« Reply #80 on: May 01, 2009, 05:41:19 PM »
That was an excellent article, thanks Freewillie ;)

EDIT:

Even though I loved the article I just realized it's not the same one that Matts had mentioned, which he said was written by Christopher Bremner and this one was written by Andy Coghlan.
« Last Edit: May 02, 2009, 04:12:51 PM by Inchlingblue »

Offline veritas

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Re: Bone marrow transplant cures hiv infection
« Reply #81 on: May 02, 2009, 03:42:11 PM »

Free,

As you know, I have been following anti-ps closely and I believe that anti-ps is a pathway to "the holy grail". BUT, let me tell you I don't care where the cure comes from as long as it comes. This research looks promising ( I do admit that I think I would shy away from a bone marrow transplant) . If they can develop the therapy minus the transplant ,I'm in.

Nice article.

v

Offline freewillie99

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Re: Bone marrow transplant cures hiv infection
« Reply #82 on: May 02, 2009, 08:30:52 PM »

Even though I loved the article I just realized it's not the same one that Matts had mentioned, which he said was written by Christopher Bremner and this one was written by Andy Coghlan.

It actually is the same article.  Matts was referring to a comment (it should be right at the end) allegedly written by Dr. Christopher Bremner, the major stakeholder in Benitec.  Given the poor spelling and grammar in the comment, I seriously doubt it was him.
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Offline freewillie99

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Re: Bone marrow transplant cures hiv infection
« Reply #83 on: May 02, 2009, 08:37:57 PM »
Free,

As you know, I have been following anti-ps closely and I believe that anti-ps is a pathway to "the holy grail". BUT, let me tell you I don't care where the cure comes from as long as it comes. This research looks promising ( I do admit that I think I would shy away from a bone marrow transplant) . If they can develop the therapy minus the transplant ,I'm in.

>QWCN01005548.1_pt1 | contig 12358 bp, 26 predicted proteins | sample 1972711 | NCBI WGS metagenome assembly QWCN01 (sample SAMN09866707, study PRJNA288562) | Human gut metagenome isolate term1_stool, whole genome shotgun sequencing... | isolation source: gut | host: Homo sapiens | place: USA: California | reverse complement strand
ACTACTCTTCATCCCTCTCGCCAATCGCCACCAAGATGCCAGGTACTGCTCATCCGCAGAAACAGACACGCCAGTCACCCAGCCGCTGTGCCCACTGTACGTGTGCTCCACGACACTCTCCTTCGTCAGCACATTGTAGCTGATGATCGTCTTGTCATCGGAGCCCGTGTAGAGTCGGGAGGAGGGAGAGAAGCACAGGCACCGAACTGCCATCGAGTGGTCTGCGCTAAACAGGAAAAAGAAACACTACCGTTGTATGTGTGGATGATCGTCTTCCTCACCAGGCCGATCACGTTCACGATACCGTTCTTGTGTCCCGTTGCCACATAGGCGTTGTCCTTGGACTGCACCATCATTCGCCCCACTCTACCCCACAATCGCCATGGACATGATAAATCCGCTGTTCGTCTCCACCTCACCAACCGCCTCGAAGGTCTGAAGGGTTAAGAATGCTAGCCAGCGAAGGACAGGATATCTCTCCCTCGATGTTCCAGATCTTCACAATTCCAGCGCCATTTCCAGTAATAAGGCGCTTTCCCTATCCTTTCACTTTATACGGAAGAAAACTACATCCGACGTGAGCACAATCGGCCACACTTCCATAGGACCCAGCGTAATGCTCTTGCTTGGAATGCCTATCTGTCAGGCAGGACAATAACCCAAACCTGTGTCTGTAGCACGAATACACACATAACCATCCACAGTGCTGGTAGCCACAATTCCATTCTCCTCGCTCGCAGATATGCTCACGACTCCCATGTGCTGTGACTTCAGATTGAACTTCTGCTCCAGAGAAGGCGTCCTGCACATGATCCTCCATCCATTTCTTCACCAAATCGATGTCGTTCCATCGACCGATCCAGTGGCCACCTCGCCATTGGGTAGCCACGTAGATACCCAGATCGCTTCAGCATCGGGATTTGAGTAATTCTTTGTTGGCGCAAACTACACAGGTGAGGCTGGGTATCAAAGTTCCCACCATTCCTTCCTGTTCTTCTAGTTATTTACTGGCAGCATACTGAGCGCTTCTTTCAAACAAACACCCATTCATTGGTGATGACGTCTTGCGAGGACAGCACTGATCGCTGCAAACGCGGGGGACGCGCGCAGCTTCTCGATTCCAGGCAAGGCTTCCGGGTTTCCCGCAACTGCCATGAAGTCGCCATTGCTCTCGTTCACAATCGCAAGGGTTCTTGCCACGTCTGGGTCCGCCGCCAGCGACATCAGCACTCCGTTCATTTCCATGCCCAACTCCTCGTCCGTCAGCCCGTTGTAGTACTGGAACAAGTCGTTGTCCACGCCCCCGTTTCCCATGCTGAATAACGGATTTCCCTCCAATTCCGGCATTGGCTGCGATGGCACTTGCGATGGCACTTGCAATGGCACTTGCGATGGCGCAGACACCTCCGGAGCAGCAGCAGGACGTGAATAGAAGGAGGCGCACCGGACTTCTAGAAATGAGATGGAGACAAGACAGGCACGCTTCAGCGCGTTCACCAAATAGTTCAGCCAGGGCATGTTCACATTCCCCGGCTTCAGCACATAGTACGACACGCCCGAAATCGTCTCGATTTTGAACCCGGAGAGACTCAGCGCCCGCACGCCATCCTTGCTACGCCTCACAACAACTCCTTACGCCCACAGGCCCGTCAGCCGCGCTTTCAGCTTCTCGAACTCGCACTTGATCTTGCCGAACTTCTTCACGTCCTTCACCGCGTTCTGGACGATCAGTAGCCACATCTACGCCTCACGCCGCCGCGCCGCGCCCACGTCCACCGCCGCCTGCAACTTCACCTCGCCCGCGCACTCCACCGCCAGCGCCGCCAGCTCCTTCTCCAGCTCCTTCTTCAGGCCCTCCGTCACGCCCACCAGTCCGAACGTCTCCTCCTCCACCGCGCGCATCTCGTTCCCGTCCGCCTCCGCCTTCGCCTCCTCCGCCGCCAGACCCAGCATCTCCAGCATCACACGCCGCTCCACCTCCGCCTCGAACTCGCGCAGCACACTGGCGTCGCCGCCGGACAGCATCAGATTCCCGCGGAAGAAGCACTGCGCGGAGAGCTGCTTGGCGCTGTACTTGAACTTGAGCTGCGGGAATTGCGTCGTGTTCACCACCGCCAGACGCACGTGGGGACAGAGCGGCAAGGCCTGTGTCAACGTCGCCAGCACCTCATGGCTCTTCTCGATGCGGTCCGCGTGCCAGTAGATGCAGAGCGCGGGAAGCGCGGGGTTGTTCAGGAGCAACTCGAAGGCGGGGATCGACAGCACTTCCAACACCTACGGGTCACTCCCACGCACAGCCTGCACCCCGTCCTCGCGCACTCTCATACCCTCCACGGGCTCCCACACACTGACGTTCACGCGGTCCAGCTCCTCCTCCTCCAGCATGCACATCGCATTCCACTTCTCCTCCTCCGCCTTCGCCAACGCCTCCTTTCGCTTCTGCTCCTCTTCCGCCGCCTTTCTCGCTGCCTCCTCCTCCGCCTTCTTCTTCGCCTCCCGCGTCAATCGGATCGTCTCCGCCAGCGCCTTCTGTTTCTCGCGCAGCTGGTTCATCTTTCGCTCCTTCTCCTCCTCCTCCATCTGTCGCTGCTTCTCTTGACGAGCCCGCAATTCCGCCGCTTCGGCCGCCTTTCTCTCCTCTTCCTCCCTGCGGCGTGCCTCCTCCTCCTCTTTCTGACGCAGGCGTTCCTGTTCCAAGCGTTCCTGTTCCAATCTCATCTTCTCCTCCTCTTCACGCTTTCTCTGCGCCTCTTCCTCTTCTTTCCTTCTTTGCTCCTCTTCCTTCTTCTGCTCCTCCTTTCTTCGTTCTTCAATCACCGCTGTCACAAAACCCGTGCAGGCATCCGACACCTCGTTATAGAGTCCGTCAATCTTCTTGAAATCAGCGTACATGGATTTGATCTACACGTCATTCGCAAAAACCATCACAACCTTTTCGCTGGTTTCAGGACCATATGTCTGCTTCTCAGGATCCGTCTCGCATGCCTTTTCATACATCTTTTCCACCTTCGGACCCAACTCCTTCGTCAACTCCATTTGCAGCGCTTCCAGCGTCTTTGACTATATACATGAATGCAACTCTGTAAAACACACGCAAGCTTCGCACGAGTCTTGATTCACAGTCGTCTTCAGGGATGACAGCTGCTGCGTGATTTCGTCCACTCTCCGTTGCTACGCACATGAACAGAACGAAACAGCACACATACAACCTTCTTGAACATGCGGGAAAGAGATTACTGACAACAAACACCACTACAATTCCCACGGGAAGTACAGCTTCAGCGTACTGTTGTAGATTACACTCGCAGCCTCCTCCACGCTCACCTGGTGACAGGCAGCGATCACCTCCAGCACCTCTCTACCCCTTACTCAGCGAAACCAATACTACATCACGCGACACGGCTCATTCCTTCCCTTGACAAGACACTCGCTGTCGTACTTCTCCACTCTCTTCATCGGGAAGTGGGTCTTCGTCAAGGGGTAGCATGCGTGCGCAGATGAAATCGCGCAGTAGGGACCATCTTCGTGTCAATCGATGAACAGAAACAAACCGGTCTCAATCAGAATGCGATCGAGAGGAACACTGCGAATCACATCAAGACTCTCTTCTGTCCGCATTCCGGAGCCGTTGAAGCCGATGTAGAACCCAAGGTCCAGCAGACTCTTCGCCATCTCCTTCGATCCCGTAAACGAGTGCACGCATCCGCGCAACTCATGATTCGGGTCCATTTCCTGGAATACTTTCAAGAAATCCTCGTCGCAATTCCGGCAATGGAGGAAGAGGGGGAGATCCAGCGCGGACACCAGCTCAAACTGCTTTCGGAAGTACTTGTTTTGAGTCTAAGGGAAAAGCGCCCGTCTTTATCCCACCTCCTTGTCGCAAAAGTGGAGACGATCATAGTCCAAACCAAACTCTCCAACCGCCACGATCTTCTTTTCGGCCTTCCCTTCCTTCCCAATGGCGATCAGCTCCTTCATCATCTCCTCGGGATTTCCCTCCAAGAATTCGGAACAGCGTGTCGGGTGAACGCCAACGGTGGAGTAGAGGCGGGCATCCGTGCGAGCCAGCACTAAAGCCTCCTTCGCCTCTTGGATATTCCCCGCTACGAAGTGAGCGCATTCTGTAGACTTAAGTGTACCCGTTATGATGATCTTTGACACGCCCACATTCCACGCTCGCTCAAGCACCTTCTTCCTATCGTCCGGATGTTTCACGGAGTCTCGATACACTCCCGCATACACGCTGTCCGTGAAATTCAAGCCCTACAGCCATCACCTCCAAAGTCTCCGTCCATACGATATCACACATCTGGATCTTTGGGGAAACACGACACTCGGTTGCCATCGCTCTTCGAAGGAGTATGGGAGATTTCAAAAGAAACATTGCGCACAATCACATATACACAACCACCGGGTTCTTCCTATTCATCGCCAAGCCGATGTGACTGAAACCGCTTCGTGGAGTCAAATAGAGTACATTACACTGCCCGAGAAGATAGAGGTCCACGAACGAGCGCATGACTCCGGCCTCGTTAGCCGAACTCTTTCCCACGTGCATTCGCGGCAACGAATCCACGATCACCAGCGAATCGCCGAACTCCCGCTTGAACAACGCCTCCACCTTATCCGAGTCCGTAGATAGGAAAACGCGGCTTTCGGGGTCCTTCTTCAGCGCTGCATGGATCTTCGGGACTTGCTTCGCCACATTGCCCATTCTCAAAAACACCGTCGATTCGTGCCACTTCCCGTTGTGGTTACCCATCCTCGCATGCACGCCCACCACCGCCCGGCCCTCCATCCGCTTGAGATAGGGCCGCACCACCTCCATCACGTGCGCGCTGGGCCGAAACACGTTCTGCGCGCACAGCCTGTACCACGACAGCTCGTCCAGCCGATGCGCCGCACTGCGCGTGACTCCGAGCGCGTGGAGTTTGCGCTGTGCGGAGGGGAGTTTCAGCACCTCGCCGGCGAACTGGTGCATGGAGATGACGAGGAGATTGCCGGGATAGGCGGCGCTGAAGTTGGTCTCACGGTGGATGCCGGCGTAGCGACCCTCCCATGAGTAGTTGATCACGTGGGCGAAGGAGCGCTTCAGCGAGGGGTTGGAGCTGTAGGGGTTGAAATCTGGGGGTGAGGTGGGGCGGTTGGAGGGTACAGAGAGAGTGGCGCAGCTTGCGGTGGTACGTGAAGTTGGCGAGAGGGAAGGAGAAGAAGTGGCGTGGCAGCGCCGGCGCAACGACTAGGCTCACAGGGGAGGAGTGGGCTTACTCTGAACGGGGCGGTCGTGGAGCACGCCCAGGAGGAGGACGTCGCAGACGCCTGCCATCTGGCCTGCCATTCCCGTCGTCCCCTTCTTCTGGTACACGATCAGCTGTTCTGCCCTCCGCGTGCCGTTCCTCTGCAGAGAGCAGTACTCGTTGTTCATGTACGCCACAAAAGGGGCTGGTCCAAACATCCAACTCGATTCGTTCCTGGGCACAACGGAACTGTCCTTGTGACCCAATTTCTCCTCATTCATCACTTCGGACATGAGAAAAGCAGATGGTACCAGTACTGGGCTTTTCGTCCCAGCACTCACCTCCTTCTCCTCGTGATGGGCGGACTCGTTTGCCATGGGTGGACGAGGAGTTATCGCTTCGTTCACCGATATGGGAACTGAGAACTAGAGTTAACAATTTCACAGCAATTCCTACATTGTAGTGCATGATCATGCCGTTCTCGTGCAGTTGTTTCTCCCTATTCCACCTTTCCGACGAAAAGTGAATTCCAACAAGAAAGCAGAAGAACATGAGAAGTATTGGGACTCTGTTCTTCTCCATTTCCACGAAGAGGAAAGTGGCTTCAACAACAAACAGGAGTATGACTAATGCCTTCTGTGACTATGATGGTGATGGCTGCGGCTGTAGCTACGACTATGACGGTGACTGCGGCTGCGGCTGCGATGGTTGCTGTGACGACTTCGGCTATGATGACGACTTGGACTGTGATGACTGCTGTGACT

Nice article.

v

It's really not the bone marrow transplant that's the issue per se, it's the heavy duty chemo and radiation that's required in order to achieve ablation (clearing) of the existing bone marrow prior to the actual transplantation.  If and when they figure out a more benign method to do this that doesn't have such a high mortality rate and negative effects attached to it, it's going to be interesting to see what happens with this type of therapy.
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Offline bocker3

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Re: Bone marrow transplant cures hiv infection
« Reply #84 on: May 04, 2009, 09:05:38 PM »
It's really not the bone marrow transplant that's the issue per se, it's the heavy duty chemo and radiation that's required in order to achieve ablation (clearing) of the existing bone marrow prior to the actual transplantation.  If and when they figure out a more benign method to do this that doesn't have such a high mortality rate and negative effects attached to it, it's going to be interesting to see what happens with this type of therapy.
It's also the failure of the transplant to "take", leaving you with no marrow and therefore no way to make blood cells (immune or otherwise).

Even if all of these "negative effects" are overcome -- where will we be able to get millions of marrow donors??  I've seen many marrow extractions -- it is an exceedingly unpleasant endeavor for the donor.

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Offline freewillie99

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Re: Bone marrow transplant cures hiv infection
« Reply #85 on: May 05, 2009, 09:12:30 AM »
It's also the failure of the transplant to "take", leaving you with no marrow and therefore no way to make blood cells (immune or otherwise).

Even if all of these "negative effects" are overcome -- where will we be able to get millions of marrow donors??  I've seen many marrow extractions -- it is an exceedingly unpleasant endeavor for the donor.

M

Bocker:

Interesting.  How often does the transplant not "take", and if it doesn't, does the patient simply die?  I was under the impression that bone marrow transplants, as unpleasant and serious a procedure as they might be, were fairly common with some type cancer patients.